Stedman Graham on How Creating One’s Own Identity Bolsters Success
By Deborah Jeanne Sergeant
Stedman Graham, founder of S. Graham & Associates, specializes in management and marketing consultations within the corporate and educational markets. His New York Times bestsellers include You Can Make It Happen and Teens Can Make It Happen, each with his “Nine Steps to Success” plan.
|“You have to have A plans, B plans, and C plans, and they should all be aligned with your core of your business.”|
The long-time beau of media mogul Oprah Winfrey, Graham released in April Identity: Passport to Freedom which explains how creating one’s own identity bolsters success in life. The book is a Wall Street Journal bestseller. Home Business Magazine® recently spoke with Graham.
Home Business Magazine (HBM): What are the top three biggest barriers to home-based entrepreneurs reaching their income goals, and how can they overcome them?
Stedman Graham (SG): The top three are:
One: The ability to grow beyond the space that you’re in because the marketplace, depending upon your vision, limits the space you’re in. To overcome this, be creative in that space and enjoy yourself but don’t let that be a barrier.
Two: There’s a certain amount of comfort you get locked into. Maintain a certain schedule, because you’re not in an office environment. Especially if you’re right-brained and creative, you like the home environment because you’re more into the big picture, visionary, and emotional. You don’t have the process-oriented bent in your mind. Those who are left-brained most of the time can maintain structure. You have to know what you need to be successful. Determine what you need to maintain a strong work ethic. How much can you produce in that environment?
Three: Public perception when people come to visit if you have clients come to visit. The package of your business is very important. Make sure you have a strong brand, and make sure the brand doesn’t represent the space of the business or the fact that you’re home. You can also have meetings outside of your home to give the impression that you’re serious.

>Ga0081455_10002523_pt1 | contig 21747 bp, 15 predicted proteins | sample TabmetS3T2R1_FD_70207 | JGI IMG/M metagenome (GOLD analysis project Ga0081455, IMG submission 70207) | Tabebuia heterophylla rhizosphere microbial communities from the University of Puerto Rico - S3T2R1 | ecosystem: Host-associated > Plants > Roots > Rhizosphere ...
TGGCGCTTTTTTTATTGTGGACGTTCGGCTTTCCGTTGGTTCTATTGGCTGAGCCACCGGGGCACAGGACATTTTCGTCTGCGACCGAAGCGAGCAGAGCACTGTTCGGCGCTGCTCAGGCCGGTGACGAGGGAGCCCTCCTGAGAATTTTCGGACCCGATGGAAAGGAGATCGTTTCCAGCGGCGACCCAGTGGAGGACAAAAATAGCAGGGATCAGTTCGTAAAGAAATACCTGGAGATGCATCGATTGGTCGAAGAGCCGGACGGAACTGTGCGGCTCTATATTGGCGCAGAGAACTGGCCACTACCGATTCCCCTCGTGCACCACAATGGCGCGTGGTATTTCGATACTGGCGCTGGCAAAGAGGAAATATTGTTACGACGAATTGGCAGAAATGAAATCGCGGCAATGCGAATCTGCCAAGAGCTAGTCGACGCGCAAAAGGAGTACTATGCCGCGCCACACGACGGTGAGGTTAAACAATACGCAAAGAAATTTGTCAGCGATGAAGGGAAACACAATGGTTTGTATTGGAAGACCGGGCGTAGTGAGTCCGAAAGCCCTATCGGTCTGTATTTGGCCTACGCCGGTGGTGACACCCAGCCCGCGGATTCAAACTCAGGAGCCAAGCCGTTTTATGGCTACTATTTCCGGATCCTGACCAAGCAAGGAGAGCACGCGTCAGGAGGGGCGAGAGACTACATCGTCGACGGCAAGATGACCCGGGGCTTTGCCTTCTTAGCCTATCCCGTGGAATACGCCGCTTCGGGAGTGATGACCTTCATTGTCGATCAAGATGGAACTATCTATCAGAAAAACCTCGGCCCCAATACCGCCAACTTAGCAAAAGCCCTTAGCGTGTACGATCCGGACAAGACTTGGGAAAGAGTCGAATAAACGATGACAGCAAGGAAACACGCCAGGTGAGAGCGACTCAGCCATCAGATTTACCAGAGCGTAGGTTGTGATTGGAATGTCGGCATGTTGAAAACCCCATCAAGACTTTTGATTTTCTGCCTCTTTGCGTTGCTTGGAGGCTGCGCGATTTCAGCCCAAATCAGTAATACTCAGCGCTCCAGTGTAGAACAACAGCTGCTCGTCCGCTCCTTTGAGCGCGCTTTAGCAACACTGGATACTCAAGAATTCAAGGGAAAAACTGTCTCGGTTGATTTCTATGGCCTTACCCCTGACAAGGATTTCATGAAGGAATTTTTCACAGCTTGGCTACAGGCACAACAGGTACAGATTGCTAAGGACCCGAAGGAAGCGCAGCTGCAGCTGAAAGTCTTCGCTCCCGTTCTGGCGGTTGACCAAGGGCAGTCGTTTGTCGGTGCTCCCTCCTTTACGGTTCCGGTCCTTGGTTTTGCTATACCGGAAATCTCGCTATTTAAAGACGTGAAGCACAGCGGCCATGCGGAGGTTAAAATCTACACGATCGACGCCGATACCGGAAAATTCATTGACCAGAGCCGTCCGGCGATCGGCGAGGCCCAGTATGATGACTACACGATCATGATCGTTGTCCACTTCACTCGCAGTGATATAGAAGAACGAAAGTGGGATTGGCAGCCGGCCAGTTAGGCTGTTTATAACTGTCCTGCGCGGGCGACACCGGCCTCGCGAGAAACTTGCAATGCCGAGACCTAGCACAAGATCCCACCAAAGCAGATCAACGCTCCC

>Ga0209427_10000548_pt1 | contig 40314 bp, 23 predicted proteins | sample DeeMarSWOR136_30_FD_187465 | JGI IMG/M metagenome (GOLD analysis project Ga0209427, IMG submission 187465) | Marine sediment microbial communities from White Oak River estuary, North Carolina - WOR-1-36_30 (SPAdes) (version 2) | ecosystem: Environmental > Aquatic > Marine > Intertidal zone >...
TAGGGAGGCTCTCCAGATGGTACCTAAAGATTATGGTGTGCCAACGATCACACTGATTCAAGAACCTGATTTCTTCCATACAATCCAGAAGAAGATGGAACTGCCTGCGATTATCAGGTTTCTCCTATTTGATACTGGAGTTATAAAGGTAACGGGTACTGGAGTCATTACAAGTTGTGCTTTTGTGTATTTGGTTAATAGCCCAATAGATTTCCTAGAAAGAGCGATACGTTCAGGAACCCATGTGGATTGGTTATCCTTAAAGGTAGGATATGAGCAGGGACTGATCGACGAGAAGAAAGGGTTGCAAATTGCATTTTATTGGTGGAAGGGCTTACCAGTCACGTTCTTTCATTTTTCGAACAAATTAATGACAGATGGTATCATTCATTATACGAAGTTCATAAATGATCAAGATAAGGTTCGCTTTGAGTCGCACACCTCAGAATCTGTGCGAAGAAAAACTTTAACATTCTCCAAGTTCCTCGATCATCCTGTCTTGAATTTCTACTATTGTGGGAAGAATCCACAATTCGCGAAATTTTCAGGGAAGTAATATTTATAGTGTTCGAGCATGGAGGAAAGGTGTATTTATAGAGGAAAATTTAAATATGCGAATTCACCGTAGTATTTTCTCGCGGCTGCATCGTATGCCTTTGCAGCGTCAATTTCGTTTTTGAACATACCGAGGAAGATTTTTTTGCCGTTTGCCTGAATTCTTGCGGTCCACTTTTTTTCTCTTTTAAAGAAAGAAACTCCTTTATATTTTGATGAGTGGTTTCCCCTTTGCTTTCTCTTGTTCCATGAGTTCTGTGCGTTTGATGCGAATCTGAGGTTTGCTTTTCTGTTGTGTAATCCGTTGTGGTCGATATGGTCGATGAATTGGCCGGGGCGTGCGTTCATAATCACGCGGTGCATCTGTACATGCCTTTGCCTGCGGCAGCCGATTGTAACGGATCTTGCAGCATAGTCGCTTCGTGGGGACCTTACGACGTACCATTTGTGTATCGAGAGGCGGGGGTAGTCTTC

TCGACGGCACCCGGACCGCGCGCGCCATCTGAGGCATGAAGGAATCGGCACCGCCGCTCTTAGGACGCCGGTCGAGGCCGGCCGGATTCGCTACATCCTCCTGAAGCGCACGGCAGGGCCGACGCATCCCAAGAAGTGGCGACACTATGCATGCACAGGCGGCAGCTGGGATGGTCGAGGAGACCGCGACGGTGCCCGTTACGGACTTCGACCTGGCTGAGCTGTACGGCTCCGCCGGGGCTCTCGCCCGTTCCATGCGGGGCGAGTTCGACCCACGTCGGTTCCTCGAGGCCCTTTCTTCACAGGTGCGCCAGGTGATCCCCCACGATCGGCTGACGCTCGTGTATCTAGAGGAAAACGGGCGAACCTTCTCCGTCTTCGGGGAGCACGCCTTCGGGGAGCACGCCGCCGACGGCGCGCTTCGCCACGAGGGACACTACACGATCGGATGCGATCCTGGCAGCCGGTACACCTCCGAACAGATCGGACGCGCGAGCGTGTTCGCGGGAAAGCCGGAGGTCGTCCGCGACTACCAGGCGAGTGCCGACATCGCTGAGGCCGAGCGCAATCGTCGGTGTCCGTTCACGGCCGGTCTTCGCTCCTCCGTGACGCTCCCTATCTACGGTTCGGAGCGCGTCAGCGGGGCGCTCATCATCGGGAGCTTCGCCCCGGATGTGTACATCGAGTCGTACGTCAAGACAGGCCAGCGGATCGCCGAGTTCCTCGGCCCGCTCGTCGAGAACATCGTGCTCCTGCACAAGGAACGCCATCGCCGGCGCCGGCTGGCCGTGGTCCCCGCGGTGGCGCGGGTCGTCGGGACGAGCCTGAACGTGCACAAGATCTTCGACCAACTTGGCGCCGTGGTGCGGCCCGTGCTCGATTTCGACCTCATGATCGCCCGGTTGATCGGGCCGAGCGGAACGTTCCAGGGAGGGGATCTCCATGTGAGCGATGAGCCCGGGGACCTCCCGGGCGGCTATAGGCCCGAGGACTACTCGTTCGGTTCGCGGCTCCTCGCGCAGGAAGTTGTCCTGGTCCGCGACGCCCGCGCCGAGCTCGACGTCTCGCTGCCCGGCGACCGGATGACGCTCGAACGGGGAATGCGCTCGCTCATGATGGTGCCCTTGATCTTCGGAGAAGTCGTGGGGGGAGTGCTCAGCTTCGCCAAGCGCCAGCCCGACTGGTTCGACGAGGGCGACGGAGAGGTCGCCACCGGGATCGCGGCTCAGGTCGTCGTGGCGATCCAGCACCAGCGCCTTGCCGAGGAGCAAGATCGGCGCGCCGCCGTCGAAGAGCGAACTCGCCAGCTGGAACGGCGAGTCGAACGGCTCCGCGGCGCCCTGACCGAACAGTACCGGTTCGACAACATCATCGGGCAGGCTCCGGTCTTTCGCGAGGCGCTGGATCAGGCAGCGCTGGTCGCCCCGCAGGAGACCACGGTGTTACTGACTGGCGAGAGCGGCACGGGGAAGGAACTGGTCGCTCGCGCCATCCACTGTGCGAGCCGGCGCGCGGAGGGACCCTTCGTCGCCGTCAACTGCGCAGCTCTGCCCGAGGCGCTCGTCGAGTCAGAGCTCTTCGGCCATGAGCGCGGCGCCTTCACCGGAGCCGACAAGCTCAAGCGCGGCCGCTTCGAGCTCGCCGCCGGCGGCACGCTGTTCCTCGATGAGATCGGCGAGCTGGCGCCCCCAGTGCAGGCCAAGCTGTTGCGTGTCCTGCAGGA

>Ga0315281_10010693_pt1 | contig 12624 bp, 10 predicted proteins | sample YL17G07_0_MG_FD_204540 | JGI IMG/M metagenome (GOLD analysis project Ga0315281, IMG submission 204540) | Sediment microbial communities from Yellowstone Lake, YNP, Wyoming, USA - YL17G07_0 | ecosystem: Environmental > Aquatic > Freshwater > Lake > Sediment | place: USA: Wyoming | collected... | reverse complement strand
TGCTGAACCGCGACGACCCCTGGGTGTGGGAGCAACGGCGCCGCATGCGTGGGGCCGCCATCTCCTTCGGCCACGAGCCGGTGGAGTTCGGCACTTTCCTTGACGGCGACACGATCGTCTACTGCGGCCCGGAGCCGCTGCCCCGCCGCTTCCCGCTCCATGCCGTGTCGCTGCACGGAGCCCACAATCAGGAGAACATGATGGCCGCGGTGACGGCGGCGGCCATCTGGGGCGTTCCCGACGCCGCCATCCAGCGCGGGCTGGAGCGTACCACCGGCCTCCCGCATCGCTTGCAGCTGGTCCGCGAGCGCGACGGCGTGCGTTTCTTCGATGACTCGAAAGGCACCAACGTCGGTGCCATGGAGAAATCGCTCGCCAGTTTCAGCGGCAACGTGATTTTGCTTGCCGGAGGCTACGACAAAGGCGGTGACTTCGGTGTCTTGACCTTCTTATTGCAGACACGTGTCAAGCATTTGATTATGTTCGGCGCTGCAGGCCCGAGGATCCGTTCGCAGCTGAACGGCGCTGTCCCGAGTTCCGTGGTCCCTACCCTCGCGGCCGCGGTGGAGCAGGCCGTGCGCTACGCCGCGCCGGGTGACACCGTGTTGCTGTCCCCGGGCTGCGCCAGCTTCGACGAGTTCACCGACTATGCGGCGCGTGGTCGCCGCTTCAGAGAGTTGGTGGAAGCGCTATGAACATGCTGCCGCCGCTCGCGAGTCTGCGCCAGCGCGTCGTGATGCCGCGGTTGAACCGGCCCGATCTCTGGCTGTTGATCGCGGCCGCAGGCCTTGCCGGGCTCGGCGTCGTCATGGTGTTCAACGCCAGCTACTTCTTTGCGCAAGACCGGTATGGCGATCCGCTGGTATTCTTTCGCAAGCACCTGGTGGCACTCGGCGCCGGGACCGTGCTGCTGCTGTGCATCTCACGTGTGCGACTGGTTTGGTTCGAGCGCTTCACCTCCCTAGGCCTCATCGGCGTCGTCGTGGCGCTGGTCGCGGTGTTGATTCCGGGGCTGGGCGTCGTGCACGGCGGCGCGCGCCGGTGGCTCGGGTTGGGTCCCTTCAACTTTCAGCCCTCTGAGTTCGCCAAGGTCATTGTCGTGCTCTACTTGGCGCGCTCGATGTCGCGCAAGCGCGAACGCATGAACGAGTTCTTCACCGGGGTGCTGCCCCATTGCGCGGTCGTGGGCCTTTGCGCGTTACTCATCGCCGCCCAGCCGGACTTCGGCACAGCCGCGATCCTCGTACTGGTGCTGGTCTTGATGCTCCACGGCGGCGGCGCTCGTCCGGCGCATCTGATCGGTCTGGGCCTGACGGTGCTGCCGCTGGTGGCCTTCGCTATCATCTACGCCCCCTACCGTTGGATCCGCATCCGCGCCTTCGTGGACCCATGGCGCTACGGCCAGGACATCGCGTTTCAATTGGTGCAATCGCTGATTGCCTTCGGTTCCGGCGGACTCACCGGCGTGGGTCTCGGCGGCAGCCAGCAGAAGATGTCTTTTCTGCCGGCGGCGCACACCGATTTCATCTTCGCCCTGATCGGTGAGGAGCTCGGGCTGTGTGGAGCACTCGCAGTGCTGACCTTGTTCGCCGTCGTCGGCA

HBM: Explain the “identity” element and why it’s important for achieving success.
SG: It’s your foundation for growth and development. It’s your base from which you organize everything. For most businesses, it’s important to have a voice and to know what you’re selling and branding. The most important thing people miss is “What is your message to the world and how do you set that to ideology that people can identify with?” It’s your “elevator speech.” You can organize the information and make it relevant to a lot of different people if you’re clear and concise.
HBM: What can home entrepreneurs do when they hit a wall such as a lack of market for their business, lack of funding, or a competitor that undersells them?
SG: This is the day of diversification. We have to be able to diversify through revenue streams and service offerings and not lose your brand and identity. Have things that are related to who you are and what your passions are and what your business model represents. You can expand that to create more sales opportunities, distribution, and alliances so you don’t rely upon just one thing. You have to go after business today. You can’t sit and wait for the phone to ring. It’s a global market. You’re competing with all of these other countries that are trying to build their middle class and be more competitive with the United States in skill development.
HBM: Who should be on a home entrepreneur’s “Dream Team”?
SG: The dream team is predicated on his/her career, and it should be people who have an interest in your specific area. It can be friends, family, or your other people who support your philosophy. You don’t have to do business together. Sometimes I need a sounding board. Not many people may even understand your business. You need people who can give sound advice who understand what you’re doing. Sometimes you just need support and someone to say, “Just keep going. I’m so proud of you.” You need that motivation. It’s important to have family, your kids, and friends to be part of your dream team.
HBM: How does an entrepreneur balance committing to his/her vision while staying flexible enough to manage changes in the market and his/her own definition of success?
SG: You have to have A plans, B plans, and C plans, and they should all be aligned with your core of your business so it relates. Does it relate and can you systematically relate so it’s a different market for you? Stay focused and consistent, and maintain growth in the marketplace. Business is tough today; you have to have a lot of determination and work, especially in this economy. HBM
Deborah Jeanne Sergeant writes from her home in Clyde, N.Y. Visit her online at www.skilledquill.net. V19-4 Add: 9/12 HP: Car: 9/13/12